Would You Report A
UFO? The Truth Is Out there
By Bill Johnson
OK, what would you say if I admitted I was out in my back yard, and saw a low, slow, silent triangle with red lights that for long minutes glowed greenish-yellow before turning red, receding into the clouds and shooting straight across the sky?
This is my nightmare scenario. There are a lot of things I'm afraid of " which I'll admit. This is THE one thing I hope I never encounter. Please, Lord, don't ever send a UFO my way.
I bring this up only because the latest copy of The UFO Report was thrown on my desk the other day. It is fascinating, scary reading. And I love UFO stuff.
Sue me. I think they exist. And why not? Is it completely out of the realm of possibility? The 11 people who sighted a UFO between May 14 and June 8 cannot all be crazy.
If I saw one, and I am serious about this, I would say not a word. Life is tough enough. Don Berliner, who edits The UFO Report out of Washington, D.C., laughed. Sort of.
It is the reason the entire UFO movement has stalled in recent years, he says. "Most people don't report because they are afraid of being laughed at. It's unfortunate, but it's life."
He started his monthly report strictly for the media. Most media people today weren't around in the salad days of the '50s and '60s, when UFO and their sightings were "really hot."
There were days back then, says Berliner, 70, when they couldn't keep up with the overwhelming amount of UFO reports.
Today is different. What most people know of UFOs, he says, comes from the supermarket tabloids and The X-Files.
"There's a lot more to it," he says. "It's a worldwide phenomenon that's covered a half-century. And there's a big story out there. It's why I keep at it."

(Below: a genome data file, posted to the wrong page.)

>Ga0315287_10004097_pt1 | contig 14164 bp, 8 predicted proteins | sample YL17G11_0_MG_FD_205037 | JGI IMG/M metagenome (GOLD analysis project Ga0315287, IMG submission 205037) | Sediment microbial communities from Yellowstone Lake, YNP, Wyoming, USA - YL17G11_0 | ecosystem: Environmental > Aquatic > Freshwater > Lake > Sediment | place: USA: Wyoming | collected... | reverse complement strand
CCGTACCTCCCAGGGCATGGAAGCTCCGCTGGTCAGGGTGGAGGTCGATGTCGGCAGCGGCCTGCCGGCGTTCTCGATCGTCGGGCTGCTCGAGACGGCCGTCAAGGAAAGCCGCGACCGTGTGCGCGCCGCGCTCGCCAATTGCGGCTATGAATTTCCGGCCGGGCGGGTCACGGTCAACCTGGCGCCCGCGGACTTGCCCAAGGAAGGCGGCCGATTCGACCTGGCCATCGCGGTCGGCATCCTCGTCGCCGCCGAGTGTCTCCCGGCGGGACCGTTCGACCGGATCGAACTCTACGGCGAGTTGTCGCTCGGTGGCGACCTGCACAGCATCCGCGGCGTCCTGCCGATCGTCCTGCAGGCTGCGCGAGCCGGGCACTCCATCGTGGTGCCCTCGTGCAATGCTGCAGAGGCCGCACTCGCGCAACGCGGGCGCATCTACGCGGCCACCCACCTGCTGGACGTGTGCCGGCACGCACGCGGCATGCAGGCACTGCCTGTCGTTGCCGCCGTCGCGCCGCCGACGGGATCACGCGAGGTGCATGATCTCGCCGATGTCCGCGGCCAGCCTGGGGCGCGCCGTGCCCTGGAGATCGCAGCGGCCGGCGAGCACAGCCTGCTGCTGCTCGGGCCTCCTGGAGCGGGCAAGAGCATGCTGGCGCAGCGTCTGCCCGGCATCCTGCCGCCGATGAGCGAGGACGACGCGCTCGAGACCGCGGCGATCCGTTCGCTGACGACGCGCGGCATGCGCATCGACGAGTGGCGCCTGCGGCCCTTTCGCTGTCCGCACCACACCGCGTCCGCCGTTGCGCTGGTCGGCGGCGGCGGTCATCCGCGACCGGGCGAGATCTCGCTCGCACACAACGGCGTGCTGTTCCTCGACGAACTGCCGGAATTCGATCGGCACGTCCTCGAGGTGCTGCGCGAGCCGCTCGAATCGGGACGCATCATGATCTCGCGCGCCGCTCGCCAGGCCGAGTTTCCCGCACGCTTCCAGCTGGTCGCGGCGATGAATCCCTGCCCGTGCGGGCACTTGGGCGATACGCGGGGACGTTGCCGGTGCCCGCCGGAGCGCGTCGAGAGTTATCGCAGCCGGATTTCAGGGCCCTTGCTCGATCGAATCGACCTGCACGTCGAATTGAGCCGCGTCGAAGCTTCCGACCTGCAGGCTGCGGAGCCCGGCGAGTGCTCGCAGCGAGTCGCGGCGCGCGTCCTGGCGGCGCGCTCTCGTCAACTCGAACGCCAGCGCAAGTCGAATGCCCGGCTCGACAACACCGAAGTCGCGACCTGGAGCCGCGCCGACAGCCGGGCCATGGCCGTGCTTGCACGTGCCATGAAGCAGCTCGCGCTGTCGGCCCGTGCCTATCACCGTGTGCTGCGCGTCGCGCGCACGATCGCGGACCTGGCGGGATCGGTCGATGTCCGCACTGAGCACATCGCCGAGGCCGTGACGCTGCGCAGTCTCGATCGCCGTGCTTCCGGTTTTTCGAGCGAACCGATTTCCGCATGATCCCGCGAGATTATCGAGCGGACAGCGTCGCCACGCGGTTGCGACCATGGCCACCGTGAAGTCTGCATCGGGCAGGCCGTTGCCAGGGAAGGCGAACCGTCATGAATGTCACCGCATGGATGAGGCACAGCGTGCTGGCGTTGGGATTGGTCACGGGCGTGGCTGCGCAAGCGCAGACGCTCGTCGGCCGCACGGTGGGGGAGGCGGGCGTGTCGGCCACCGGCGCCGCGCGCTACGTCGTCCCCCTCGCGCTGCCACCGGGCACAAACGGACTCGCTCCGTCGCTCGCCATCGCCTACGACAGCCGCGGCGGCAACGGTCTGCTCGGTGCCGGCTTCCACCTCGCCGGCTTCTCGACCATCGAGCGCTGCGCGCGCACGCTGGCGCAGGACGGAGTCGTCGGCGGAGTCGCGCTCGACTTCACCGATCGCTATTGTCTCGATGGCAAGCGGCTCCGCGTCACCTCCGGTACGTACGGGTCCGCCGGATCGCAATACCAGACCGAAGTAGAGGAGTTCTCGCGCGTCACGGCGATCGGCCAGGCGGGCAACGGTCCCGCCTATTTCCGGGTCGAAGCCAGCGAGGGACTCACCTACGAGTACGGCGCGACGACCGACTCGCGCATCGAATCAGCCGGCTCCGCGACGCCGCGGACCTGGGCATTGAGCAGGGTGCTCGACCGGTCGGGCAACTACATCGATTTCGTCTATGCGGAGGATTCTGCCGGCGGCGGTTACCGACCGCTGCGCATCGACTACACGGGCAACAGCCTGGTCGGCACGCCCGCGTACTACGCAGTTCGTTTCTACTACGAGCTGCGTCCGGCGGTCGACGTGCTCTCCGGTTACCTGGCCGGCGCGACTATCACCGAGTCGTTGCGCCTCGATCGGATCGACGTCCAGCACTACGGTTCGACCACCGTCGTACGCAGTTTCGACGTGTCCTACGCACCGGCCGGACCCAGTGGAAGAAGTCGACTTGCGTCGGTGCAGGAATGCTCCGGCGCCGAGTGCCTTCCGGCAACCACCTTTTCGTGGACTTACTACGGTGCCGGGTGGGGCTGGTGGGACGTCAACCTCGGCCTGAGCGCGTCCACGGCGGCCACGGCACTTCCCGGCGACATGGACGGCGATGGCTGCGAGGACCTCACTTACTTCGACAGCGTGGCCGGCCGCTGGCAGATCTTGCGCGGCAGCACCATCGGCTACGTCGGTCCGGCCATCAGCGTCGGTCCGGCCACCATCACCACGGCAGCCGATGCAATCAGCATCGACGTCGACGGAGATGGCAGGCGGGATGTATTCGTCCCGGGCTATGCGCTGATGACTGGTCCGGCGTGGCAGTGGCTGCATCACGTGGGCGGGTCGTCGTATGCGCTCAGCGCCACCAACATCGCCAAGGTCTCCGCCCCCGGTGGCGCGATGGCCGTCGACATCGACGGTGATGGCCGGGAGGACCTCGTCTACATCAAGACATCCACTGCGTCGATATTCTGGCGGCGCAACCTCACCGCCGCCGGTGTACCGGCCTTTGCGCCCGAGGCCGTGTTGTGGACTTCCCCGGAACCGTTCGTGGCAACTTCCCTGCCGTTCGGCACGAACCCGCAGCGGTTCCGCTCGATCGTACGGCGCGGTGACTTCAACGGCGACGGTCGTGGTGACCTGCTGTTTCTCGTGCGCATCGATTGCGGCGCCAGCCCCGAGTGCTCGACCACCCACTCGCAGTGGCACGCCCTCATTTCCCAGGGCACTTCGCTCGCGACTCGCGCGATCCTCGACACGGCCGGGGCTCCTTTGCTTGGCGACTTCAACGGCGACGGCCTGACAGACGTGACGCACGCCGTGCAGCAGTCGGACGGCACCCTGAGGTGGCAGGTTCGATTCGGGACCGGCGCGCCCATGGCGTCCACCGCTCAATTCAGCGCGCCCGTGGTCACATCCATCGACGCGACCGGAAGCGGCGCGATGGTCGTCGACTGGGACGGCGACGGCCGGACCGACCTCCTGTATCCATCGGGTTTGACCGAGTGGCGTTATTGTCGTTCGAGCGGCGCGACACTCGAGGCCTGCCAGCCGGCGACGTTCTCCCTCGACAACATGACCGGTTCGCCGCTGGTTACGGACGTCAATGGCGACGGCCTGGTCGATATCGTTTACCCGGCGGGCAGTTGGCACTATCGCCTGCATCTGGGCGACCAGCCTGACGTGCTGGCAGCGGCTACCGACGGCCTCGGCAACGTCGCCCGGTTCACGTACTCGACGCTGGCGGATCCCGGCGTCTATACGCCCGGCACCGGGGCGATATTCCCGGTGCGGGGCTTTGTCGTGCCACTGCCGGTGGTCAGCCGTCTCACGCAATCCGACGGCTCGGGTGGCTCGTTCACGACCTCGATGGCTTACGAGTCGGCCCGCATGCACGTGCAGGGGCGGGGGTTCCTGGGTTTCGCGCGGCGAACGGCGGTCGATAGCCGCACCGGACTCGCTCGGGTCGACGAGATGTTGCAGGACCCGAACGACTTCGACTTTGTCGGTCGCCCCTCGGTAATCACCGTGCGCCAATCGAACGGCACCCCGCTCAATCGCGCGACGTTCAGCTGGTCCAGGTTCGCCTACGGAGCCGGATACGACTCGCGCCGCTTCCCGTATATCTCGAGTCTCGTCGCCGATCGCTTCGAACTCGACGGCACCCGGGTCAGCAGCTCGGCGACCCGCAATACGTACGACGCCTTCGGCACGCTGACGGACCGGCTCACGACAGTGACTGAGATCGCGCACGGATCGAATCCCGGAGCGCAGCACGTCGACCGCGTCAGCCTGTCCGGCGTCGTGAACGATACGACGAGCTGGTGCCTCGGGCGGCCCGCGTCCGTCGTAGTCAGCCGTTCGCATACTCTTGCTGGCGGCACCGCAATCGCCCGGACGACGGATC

The problem is only one in 10 sightings is reported, Berliner says. It's the laugh factor. And there really is no place for people to report a sighting. The government quit accepting them in 1969.
"It got frustrating for them because most of their explanations were always incredibly flawed," he says. "Since then, they've insisted they have no interest in the subject."
The other problem is people reporting sightings always see them at night. The key is not to see lights, but objects, Berliner says. Lights can be anything " a meteor, a plane. There's never any detail. It makes the report virtually useless.
Of the 11 May-June sightings published in his report, only two occurred during daylight hours.
Why does he do it? He is a believer, he says. An aviation writer by trade, he's heard so many stories from pilots. Almost all of them are afraid to come forward.
"A lot of good information is lost annually because people say nothing. They don't want to look crazy," he says.
He does what he does simply to help people understand the mystery. "It's a mystery that happens so often, you think it should be susceptible to scientific study," Berliner says.
"Myself and others in the field just want the answers. We want to move onto something else."
Does he ever believe he will find the answer? "If you'd asked me 30 years ago, I'd have said we'd know in a decade. Look how wrong I'd have been."
He does, though, have just one wish.
"I hope," he says, "I last long enough to at last find the answer."
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